Mary Ashton Rice Livermore was one of the most famous women in the nineteenth century, and probably the most famous women lecturer in the world. Called the Queen of the Platform she gave her most enduring address, “What Shall We Do with our Daughters?,” a call for equal education for women, over 800 times. Her life was changed on Christmas Eve 1844 when she was out for a walk feeling lonely and adrift. As a strict Calvinist, she had been taught as a young girl to shun the wanton celebration of Christmas, but this night the music of the Universalist church in Duxbury drew her in, and she heard a message from the minister Daniel Livermore of God’s love for all. That one decision changed her life, as she went on to marry that minister and devote her life to greater service including the abolition of slavery, the care of wounded soldiers and finally, women’s suffrage. This last was not a battle she wished to lose, and she is probably most famously credited with this quote: “Whoever said, ‘It’s not whether you win or lose that counts.’ probably lost.”   Livermore wrote about her experiences in the Civil War, concluding, “For humanity has moved forward to an era when wrong and slavery are being displaced, and reason and justice are being recognized as the rule of life.” Then near the end of her life, she wrote, The Story of My Life. She gives us some insight into our own reflections on spiritual autobiographies, when she wrote: “But it requires some courage to write one’s biography. Every human soul has its secret chamber, which no one is allowed to invade. Our uncomforted sorrows, our tenderest and most exquisite loves, our remediless disappointments, our highest aspirations, our constantly baffled efforts for higher attainments, are known only to ourselves and God. We never talk of them.”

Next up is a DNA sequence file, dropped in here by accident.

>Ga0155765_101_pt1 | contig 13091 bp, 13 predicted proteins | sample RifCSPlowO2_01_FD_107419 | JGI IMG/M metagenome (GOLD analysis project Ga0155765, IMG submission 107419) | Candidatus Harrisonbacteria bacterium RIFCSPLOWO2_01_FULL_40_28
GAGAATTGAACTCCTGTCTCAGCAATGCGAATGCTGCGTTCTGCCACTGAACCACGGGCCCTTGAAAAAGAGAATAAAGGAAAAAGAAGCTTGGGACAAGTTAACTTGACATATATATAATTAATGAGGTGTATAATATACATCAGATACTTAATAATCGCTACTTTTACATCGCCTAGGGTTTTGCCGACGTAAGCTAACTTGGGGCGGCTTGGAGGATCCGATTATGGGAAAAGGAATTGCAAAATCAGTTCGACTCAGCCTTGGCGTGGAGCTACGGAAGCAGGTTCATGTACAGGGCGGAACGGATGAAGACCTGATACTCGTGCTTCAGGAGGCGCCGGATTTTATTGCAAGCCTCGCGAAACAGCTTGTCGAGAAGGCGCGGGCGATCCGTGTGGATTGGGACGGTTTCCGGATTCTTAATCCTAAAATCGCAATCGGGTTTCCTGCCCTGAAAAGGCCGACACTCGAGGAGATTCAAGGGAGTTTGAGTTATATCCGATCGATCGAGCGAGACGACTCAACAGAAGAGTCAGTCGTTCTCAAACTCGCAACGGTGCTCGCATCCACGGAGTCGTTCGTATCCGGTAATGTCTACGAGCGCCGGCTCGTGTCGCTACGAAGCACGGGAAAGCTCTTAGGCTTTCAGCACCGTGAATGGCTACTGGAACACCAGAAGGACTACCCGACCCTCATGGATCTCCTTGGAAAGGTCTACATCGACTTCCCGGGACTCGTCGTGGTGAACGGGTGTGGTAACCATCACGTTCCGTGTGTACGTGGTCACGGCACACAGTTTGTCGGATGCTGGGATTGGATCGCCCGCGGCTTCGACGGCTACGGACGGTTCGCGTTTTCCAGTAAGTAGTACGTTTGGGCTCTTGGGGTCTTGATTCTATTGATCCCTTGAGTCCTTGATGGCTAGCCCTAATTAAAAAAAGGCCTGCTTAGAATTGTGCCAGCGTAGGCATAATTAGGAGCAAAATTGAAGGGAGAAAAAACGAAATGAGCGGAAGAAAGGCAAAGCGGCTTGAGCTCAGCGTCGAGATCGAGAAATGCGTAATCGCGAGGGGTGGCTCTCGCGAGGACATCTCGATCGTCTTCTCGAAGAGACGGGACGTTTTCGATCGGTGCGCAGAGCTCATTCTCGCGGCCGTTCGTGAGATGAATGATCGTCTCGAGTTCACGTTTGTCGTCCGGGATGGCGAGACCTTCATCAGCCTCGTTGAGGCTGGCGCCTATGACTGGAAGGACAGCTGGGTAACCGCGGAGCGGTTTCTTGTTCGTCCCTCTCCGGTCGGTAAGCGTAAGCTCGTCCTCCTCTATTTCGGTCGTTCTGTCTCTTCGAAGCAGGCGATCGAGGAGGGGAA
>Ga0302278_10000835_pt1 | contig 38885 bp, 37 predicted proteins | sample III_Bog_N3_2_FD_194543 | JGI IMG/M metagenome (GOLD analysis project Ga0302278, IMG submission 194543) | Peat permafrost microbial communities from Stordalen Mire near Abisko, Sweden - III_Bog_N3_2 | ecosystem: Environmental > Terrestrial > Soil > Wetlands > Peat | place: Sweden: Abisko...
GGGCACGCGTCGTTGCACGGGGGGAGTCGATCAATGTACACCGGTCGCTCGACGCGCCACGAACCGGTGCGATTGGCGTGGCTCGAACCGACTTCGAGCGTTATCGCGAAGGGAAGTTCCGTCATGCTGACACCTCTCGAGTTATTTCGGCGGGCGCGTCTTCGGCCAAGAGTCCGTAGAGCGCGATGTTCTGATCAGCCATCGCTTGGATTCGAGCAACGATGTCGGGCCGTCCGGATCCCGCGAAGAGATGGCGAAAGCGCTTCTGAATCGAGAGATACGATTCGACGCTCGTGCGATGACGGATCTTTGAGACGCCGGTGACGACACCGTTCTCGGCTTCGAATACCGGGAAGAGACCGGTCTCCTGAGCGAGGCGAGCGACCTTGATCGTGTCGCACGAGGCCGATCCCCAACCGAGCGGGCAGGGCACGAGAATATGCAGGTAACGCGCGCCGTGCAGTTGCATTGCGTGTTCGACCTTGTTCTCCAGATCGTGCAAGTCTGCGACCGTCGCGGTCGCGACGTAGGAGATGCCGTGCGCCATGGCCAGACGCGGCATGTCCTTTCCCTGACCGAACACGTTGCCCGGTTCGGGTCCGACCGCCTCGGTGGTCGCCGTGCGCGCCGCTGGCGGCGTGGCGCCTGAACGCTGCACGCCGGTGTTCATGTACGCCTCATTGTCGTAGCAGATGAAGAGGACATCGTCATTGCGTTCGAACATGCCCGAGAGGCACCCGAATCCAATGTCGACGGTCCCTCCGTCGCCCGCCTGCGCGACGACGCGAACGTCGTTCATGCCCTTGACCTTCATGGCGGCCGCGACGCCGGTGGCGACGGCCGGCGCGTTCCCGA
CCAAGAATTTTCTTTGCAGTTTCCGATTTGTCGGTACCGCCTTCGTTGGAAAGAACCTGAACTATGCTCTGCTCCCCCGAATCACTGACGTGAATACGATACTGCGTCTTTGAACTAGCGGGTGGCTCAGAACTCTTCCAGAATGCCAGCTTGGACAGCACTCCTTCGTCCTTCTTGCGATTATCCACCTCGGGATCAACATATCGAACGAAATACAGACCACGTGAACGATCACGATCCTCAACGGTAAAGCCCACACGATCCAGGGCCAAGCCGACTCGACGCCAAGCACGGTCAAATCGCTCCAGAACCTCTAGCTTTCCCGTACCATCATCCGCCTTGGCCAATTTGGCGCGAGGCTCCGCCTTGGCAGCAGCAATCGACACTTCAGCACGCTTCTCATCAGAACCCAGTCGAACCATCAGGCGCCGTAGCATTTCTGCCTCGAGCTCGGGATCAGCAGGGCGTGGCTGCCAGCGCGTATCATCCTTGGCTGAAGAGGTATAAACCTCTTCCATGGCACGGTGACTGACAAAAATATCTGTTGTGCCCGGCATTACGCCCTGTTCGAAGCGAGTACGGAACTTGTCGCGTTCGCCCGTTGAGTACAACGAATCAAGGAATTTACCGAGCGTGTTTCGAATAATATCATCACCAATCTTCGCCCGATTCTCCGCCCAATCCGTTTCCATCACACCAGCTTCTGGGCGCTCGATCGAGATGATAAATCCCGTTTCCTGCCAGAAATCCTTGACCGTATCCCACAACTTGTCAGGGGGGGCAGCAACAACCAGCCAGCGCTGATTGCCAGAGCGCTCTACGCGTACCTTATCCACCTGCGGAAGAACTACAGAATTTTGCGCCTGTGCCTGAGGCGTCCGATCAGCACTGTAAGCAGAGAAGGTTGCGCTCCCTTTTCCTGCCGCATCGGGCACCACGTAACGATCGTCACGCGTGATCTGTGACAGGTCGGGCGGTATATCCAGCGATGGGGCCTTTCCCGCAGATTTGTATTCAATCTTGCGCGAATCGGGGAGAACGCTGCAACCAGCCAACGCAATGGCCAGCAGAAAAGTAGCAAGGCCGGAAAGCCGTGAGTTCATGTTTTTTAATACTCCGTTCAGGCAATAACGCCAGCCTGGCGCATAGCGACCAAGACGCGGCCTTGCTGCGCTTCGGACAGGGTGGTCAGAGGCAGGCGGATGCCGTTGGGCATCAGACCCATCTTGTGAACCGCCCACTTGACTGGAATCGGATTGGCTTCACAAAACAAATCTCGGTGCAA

Reflecting on the story of your life gives you the chance to talk about what has evolved in your soul, and hopefully continues to evolve. “Where Do We Come From? What Are We? Where Are We Going?” is the title of Paul Gauguin’s most famous painting. It is housed at the MFA in Boston. He considered it his masterpiece; the culmination of all his work. His answers to these questions were embodied in a work of art. How would you articulate your answer? What are you doing to keep composing your masterpiece? About a year and a half ago, a colleague used those last words of the poem by Stanley Kunitz, “I am not done with my changes,” and implored a group of clergy not to be done with our changes, for he said once we ministers stop growing and changing, then the ministry in the congregation is over. It’s dead. The same is true of congregational life. I don’t mean in terms of numbers, as in drawing in more people, but rather that our purpose as a congregation must be spiritual growth for each and over member. Some of this is embodied in how we respond to our faith and go out and live in the world seeking justice and equality. For some this spiritual growth is fostered in public worship, as they find the courage to speak at Joys and Sorrows, and some of it may continue when you respond to a joy or sorrow and reach out to another person in some way, or it may be a quiet tear of resolve in the sanctuary, or the provocation to make the world a better place by giving time or energy to a cause or a program. Spiritual Autobiography may sound self-involved, but what it really means is that you find meaning in the experiences of your life, and greater understanding of your own strengths and weakness, talents and flaws that make what up what it is to be human – imperfectly human.